Take the 2-minute tour ×
Mathematics Stack Exchange is a question and answer site for people studying math at any level and professionals in related fields. It's 100% free, no registration required.

Pick out the true statements:

a. If $P$ is a polynomial in one variable with real coefficients which has all its roots real, then its derivative $P'$ has all its roots real as well.

b. The equation $\cos(\sin x) = x$ has exactly one solution in the interval $[0,\pi/2]$.

c. $\cos x > 1 −x^2/2$ for all $x > 0$.

My thoughts:

By Rolles theorem, (a) must be true, but I am not sure about the others.

share|improve this question
add comment

3 Answers 3

(a) Rolles Theorem, like you mentioned.

(b) Consider $f(x) = \cos (\sin x) - x$, then show that $f'(x) = \sin (\sin x) \sin x - 1 < 0$ (Hint: $\sin x < x$ in that range)

(c) The MacLaurin's Expansion of $\cos x$ is ... Use the remainder theorem.

share|improve this answer
add comment

a) Rolle's Theorem is indeed useful here. It works very nicely if all the roots of $P(x)$ have multiplicity $1$. But we need also to deal with polynomials $P(x)$ like $x^3(x-1)^2 (x-2)$. The additional result that we need is that if $(x-a)^k$ divides $P(x)$, where $k\ge 2$, then $(x-a)^{k-1}$ divides $P'(x)$. This is easy to prove. Let $P(x)=(x-a)^kQ(x)$, and use the Product Rule.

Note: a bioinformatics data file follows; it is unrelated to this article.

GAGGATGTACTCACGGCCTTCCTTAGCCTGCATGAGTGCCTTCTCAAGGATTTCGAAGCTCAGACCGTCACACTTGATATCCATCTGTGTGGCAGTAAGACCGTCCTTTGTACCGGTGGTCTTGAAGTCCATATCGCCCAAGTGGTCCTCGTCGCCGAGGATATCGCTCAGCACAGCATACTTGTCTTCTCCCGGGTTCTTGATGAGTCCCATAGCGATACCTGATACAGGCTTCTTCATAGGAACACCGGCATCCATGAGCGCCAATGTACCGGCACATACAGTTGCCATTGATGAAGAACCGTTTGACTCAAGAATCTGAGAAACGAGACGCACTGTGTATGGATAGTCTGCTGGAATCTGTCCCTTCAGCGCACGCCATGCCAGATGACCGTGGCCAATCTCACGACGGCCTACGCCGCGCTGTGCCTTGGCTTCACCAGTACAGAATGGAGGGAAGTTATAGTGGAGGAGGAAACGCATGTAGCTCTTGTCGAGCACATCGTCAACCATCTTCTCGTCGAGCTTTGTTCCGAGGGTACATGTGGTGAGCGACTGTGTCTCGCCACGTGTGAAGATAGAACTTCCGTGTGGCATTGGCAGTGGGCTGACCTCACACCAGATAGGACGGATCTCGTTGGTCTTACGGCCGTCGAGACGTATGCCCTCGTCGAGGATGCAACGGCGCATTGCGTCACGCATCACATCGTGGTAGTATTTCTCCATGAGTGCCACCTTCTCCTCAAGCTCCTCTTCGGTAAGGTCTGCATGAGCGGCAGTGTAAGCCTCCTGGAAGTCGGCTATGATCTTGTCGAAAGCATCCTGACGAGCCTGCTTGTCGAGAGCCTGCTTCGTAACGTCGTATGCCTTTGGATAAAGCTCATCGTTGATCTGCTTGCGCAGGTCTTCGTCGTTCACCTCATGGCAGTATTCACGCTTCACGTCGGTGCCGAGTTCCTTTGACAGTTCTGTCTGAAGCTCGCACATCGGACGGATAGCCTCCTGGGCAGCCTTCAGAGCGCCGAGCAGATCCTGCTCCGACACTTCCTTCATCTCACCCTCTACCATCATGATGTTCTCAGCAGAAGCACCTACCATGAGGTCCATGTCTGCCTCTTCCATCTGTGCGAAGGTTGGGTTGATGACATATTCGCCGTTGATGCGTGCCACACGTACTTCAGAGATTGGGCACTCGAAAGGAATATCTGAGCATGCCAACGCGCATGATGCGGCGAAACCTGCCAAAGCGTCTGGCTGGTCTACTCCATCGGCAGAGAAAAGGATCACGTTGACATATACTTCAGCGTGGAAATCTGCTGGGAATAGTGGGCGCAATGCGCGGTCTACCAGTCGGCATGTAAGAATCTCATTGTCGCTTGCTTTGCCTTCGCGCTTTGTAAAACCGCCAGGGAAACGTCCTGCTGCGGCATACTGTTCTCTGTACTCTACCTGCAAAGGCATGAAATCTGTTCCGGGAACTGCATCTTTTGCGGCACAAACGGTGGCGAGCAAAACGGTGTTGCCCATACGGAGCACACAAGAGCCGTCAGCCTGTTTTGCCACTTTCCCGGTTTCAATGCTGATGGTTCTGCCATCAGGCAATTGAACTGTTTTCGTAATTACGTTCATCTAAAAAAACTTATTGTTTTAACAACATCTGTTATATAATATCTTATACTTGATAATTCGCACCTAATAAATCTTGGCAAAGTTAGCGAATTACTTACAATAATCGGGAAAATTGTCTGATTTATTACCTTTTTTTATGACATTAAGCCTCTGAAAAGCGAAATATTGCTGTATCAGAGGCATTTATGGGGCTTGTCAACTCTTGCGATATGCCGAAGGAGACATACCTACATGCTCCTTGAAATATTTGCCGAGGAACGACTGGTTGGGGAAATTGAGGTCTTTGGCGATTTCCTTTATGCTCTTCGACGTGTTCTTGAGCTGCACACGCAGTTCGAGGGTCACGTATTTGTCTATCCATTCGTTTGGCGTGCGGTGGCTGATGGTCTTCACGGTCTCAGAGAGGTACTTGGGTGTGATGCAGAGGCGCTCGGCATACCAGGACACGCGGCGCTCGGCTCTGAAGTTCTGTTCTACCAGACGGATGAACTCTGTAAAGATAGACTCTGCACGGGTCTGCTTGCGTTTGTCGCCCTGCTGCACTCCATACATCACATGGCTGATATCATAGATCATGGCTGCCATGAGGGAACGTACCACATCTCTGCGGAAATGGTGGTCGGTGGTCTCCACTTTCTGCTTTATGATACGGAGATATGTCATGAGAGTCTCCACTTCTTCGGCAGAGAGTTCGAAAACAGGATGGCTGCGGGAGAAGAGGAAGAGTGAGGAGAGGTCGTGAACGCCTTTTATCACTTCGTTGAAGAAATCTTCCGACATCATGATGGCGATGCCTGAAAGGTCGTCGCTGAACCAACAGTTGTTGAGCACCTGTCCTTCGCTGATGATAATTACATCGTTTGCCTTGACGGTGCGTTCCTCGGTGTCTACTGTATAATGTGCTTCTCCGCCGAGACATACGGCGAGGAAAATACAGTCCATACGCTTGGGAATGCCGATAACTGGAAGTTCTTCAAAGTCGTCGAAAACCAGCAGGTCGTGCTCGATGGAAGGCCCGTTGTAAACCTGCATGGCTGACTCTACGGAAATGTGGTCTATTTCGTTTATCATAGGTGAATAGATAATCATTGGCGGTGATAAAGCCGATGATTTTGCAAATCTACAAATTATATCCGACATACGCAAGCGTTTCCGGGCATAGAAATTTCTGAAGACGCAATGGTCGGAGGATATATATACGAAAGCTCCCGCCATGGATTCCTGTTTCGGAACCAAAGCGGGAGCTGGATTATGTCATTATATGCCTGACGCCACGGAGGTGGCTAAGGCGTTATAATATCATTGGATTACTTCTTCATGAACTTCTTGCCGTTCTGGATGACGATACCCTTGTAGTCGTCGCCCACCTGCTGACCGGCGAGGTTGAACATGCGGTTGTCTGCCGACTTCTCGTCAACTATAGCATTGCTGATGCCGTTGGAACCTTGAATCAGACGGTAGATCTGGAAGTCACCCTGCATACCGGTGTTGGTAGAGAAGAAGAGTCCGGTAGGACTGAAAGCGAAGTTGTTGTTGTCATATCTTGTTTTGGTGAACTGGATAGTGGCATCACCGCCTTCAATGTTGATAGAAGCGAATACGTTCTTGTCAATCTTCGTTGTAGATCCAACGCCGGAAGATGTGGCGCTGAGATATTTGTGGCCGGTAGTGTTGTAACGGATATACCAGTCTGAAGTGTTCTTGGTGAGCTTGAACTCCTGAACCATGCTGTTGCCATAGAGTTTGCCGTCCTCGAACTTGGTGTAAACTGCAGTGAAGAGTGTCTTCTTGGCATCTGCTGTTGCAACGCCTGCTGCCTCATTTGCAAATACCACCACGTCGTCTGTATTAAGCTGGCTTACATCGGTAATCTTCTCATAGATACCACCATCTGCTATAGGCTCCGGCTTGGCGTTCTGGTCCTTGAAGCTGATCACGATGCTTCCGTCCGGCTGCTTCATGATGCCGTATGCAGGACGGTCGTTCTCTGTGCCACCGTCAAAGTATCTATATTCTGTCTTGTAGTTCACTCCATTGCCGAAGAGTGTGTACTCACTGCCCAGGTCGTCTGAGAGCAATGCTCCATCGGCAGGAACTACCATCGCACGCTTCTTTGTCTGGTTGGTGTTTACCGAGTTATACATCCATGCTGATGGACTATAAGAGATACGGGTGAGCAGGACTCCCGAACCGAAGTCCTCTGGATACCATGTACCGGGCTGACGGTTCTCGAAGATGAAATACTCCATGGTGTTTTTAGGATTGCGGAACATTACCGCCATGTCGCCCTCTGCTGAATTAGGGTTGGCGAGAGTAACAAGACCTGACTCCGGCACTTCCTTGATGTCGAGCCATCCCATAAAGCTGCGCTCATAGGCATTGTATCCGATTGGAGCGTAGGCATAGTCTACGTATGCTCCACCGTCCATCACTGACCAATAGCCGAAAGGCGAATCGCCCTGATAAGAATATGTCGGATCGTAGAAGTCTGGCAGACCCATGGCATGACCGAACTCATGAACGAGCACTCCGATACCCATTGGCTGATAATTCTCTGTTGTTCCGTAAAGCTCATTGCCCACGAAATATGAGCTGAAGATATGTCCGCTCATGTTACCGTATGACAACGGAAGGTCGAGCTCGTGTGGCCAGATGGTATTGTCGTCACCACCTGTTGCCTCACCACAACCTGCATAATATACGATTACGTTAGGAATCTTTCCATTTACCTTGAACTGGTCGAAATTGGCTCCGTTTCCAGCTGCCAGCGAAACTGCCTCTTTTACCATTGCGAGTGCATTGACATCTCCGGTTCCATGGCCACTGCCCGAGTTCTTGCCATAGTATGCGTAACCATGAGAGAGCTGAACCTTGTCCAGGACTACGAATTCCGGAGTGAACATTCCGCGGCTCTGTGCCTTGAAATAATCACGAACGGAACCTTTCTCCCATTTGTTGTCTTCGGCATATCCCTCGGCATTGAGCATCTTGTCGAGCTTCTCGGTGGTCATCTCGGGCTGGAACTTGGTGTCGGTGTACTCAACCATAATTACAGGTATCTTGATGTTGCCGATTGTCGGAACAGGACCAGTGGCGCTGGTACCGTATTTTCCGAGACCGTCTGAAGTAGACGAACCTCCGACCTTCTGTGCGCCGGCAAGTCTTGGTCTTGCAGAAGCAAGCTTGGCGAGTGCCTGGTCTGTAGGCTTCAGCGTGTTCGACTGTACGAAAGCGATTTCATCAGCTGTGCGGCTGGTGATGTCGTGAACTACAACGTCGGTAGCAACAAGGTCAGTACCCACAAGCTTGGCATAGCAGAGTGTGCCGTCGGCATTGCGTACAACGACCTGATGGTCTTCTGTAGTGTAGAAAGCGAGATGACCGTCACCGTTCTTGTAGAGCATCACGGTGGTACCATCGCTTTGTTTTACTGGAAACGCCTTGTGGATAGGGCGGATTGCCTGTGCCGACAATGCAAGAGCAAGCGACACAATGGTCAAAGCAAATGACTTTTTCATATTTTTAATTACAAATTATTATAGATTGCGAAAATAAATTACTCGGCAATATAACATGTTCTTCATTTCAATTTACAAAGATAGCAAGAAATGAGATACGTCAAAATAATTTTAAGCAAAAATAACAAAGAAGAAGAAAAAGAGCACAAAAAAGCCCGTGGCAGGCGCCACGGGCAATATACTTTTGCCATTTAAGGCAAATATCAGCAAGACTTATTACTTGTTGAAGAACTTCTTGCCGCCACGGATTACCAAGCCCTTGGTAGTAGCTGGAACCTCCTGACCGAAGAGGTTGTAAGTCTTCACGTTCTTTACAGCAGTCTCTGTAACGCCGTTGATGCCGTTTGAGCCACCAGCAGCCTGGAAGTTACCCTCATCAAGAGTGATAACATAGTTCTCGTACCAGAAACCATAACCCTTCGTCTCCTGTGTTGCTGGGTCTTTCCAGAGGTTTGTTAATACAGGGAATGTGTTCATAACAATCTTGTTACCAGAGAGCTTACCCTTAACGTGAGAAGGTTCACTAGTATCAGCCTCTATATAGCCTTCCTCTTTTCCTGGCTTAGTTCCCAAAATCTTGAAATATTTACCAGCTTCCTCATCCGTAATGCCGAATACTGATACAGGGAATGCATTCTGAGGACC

Suppose $Q(x)$ has degree $d\ge 1$. Now you will be able to show that all of the $d-1$ complex roots of $P'(x)=0$ are real.

b) One standard approach to a question like this one is to let $f(x)=\cos(\sin x)-x$. Note that $f(0)$ is positive and $f(1)$ is negative, so by the Intermediate Value Theorem there is a root in between. Note that $f'(x)=(\cos x)(-\sin(\cos x))-1$, so $f$ is decreasing steadily on our interval.

c) Use the same basic strategy as in b). Let $f(x)=\cos x-(1-\frac{x^2}{2})$. We have $f(0)=0$. It is enough to show that $f$ is increasing on the interval $(0,\infty)$. We have $f'(x)=-\sin x+x$.

To show that this is $\gt 0$ on $(0,\infty)$, use the same basic strategy. Let $g(x)=x-\sin x$. Then $g(0)=0$ and $g'(x)=1-\cos x$.

share|improve this answer
add comment

HINTS:

b. Try graphing both functions to get an idea of the answer. To prove that it's correct: what does the derivative of $\cos(\sin(x))$ look like on $[0, \pi /2]$?

c. Again, a graph can do wonders. Do you know the power series expansion $\cos(x)=1-x^2/2+x^4/4!-\dots$ ? That can help quite a bit in confirming your answer.

share|improve this answer
add comment

Your Answer

 
discard

By posting your answer, you agree to the privacy policy and terms of service.

Not the answer you're looking for? Browse other questions tagged or ask your own question.